Typically in all major corporation there is at least one major Line of Business that is cash rich, i.e. this business unit tends to exceed their revenue forecast and is looking for ways to spend money during the last two weeks of quarter/financial year.

Best Practices:
  • LOB should invest on Projects that is beneficial to both their business unit as well as the Enterprise
  • The "IT-Board of Directors", which includes the cash rich LOB - decides which projects get funded
  • Business and IT need to jointly develop an ROI before embarking on any large projects
  • LOB-IT should make technology decisions in collaboration with the CIO-Staff and the EA teams
  • Engage Business Consultants or Systems Integrator to provide business and technical advice/best practices

Symptoms:

Following are some of the symptoms of a potential runaway project.

  • LOB sponsors the project but not willing to wait for other LOBs which may be swamped implementing a strategic project themselves or overhauling their business process/organization
  • LOB determines it knows what is best of the enterprise and starts investing in what it terms as Enterprise wide project, even though there is no buy-in from the other LOBs, CIO or the Enterprise Architecture team
  • LOB is a huge proponent on the divisional LOB-IT
  • LOB is very critical of the CIO and/or the IT as a whole
  • LOB-IT uses technology what it understands the best, without consulting the EA team. Examples: Leverage EAI tool to move huge volumes of data instead of using an ETL tool, developing data quality tools in-house instead of using appropriate tools, etc.
  • Attempts to resolve Business Processes at their end, instead of working with other LOB
  • LOB-IT leadership attempting to make progress in their career paths by transferring to the LOB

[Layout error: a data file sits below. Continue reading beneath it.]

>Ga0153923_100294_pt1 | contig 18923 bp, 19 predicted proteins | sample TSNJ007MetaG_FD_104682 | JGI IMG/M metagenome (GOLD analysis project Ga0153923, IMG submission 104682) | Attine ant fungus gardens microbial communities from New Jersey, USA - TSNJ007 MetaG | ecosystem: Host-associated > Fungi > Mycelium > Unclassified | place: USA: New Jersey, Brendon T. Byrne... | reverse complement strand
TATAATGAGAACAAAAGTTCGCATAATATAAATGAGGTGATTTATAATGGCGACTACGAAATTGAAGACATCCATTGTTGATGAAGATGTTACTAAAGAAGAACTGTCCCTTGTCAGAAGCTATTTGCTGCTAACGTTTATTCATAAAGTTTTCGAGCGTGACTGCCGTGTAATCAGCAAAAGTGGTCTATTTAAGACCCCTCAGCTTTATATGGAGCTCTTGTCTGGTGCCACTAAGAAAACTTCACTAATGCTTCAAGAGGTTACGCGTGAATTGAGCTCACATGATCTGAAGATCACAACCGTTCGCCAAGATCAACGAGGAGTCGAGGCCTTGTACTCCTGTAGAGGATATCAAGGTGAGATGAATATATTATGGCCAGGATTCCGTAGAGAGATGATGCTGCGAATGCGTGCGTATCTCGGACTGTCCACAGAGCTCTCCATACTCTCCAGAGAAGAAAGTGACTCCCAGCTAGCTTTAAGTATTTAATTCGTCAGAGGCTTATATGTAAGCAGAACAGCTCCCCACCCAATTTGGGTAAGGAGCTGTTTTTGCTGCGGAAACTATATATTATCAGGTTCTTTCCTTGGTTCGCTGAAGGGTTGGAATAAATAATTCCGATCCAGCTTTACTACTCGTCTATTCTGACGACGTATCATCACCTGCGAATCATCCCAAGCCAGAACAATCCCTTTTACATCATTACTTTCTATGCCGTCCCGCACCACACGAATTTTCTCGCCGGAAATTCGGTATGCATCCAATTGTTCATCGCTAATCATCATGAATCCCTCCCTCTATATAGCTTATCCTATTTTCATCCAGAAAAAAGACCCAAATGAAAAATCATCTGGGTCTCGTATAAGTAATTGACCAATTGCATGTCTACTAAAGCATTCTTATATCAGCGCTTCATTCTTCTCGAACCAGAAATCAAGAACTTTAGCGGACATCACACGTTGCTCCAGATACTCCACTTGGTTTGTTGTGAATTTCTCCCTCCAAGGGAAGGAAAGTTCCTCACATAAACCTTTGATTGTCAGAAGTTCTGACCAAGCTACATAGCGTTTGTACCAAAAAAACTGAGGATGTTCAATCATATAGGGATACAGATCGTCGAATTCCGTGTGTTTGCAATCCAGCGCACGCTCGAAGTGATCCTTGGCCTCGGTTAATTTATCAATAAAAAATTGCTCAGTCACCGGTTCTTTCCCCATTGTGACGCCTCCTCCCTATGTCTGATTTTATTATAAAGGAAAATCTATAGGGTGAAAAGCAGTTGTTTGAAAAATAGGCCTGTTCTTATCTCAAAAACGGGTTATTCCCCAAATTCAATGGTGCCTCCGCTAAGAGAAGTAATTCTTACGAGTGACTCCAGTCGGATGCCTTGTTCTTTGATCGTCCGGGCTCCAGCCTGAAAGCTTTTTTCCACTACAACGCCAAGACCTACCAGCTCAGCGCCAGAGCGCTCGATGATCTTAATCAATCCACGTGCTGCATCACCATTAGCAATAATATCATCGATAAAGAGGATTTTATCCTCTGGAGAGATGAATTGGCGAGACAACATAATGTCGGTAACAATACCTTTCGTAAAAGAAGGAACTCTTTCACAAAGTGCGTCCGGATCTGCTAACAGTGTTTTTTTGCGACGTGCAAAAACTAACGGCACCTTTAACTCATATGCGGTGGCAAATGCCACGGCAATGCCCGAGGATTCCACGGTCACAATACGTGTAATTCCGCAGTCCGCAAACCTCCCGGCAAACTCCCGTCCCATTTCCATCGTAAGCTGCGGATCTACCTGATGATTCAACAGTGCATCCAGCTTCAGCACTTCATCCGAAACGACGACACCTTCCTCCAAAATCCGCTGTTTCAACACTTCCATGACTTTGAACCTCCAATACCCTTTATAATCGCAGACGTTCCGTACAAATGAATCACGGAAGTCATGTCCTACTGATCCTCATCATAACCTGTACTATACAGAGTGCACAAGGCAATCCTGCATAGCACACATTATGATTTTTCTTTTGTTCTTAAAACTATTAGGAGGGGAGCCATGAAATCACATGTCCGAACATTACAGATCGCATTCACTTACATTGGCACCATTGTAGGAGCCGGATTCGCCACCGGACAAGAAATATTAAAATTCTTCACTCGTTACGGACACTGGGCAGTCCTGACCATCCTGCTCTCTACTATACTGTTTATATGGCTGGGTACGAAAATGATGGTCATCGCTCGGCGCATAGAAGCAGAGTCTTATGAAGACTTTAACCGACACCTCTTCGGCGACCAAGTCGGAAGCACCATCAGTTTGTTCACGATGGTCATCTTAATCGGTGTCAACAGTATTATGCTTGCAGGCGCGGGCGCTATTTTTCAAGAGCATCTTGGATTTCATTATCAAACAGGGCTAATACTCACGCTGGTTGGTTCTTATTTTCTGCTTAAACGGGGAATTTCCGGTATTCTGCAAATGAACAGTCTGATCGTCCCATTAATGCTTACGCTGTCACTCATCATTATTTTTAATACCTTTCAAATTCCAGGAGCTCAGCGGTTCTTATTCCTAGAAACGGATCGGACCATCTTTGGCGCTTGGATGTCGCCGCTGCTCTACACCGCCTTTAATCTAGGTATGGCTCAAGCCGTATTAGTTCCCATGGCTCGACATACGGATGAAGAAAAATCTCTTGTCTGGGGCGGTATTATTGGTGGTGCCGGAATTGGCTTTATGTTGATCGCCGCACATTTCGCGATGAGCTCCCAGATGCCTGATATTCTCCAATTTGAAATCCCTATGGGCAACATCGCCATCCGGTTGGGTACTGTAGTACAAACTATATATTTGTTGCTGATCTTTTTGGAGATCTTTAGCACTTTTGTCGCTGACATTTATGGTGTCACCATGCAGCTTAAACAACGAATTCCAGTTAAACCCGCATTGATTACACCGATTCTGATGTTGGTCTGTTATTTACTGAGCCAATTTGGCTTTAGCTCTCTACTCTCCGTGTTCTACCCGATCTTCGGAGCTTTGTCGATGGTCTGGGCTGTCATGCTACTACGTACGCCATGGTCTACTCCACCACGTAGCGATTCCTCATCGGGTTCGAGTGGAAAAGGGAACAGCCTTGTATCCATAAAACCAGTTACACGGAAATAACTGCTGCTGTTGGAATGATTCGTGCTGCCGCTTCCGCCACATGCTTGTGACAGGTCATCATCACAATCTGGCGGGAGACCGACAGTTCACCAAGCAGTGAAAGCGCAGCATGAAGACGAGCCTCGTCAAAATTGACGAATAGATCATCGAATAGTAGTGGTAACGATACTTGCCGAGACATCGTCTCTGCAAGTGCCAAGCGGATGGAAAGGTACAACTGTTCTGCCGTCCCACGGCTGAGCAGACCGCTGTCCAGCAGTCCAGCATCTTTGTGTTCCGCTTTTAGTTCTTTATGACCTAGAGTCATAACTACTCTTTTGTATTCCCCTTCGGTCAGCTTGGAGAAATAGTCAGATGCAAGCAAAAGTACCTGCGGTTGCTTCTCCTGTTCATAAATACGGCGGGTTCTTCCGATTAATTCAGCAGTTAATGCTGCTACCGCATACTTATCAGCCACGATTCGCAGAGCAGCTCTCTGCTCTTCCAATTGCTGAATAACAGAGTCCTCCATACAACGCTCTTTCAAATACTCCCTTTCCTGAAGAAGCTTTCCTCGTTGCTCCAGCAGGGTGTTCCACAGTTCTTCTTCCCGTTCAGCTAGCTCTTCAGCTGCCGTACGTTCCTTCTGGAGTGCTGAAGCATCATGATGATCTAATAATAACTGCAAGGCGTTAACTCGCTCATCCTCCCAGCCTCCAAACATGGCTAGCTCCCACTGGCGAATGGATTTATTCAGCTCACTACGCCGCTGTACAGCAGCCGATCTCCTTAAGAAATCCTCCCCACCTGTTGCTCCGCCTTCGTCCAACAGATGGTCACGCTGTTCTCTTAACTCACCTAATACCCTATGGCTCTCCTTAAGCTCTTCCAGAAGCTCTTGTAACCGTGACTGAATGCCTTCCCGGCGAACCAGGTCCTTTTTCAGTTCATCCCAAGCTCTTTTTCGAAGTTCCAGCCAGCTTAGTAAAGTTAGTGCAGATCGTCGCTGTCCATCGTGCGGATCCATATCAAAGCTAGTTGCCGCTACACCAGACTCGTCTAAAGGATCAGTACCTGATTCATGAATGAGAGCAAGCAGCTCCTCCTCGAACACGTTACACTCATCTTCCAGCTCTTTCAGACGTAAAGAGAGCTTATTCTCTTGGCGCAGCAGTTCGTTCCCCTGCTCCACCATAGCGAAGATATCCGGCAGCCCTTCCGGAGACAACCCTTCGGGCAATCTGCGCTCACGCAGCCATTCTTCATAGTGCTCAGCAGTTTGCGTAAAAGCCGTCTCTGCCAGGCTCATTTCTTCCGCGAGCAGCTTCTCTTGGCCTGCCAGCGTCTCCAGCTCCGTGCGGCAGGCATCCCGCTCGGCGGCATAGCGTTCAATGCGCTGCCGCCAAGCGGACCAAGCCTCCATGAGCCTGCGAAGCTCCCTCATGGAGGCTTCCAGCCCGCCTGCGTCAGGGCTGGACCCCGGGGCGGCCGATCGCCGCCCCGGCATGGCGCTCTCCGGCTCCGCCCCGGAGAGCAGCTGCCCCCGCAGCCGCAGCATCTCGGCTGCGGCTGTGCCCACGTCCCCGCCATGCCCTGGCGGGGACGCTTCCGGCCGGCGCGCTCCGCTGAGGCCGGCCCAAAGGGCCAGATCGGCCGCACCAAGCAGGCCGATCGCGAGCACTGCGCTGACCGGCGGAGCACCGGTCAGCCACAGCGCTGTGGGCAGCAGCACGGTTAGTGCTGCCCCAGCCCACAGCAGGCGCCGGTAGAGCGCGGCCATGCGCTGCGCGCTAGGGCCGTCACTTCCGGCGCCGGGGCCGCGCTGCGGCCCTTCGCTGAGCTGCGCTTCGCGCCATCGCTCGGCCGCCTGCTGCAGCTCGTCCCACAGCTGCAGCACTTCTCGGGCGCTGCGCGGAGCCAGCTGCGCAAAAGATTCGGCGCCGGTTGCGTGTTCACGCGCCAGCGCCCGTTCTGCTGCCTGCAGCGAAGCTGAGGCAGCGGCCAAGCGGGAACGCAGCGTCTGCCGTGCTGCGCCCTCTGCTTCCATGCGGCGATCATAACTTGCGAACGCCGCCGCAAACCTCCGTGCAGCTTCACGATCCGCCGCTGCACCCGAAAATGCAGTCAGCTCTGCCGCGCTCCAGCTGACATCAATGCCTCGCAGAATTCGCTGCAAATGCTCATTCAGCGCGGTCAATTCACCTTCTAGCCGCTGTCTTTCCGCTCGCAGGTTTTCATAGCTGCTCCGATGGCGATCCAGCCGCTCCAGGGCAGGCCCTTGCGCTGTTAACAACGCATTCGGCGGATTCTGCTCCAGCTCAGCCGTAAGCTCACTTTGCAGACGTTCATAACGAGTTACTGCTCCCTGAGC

• The targeted end-user community is very small

Project Approach:

  • Such a project typically begins with LOB initially coming to IT stating that they would like to start a project ASAP to conduct a feasibility study for looking at one of the major business process withing an enterprise.
  • As IT projects are planned at the beginning of the year - IT agrees to bring in an SI to run this project (with PMO Oversight).
  • Based on the feasibility study - the SI (rightly) identifies the potential issues with the business process and recommends that this be resolved at an enterprise level - presents a phased approach - PMO, Enterprise Architecture team and CIO agree to this.
  • Implementation phase begins - but other LOBs are not ready to participate and redefine the end-to-end business process.
  • EA recommends to both SI and LOBs that they wait until the other LOB are ready to engage (this is where the organization dynamics begins :) ).
  • In order to start generating revenue SI pushes for project to begin and fix some of sub-business process later (as-if this will really work)
  • The Business project manger - in order to gain executive visibility agrees with the proposal
  • The other LOB teams feel sidelined and stops participating
  • To avoid having a difficult conversation with the LOB, The LOB-IT agrees with the LOB and SI, against the advise to the Enterprise Architecture team and the PMO

Recommended Course of Action:

  • The best course of action for the PMO and the Enterprise Architecture team is to support the project as best as they can
  • Continue to ask the LOB to define the objective and ROI for every phase
  • The most noticeable aspect is the objective of the project is redefined - "To understand the issues with the business process" - instead of having a real objective or ROI
  • The overall cost of the project is no longer published - instead only the SI cost is published
  • The projects moves through the life cycle phase - even though it never meets the predefine and agreed upon exit criteria with the PMO

On completing a couple of phases of the project, it would be abundantly clear to the CIO (provided of course the PMO does its job) whether the project is a failure or a success. Based on this data - the CIO has enough data to push for stopping the runaway project.

In short - "Support the project the best you can and let it run its course. If it was bad idea from the start - it will eventually fail and someone" (but do not expect anyone to be held accountable :) ).

This fictitious scenario is based on multiple conversation with my peers in the industry.

Next Topic:

Key Learning's: IT driven runaway projects

Sunday, July 15, 2007

Battle of the Js: Jaxtr, Jangl, and JaJah

I found an intersting post on Battle of the Js: Jaxtr, Jangl, and JaJah. Once GrandCentral (Google) opens up - I do plan to play with it to determine whether I stick with Jaxtr.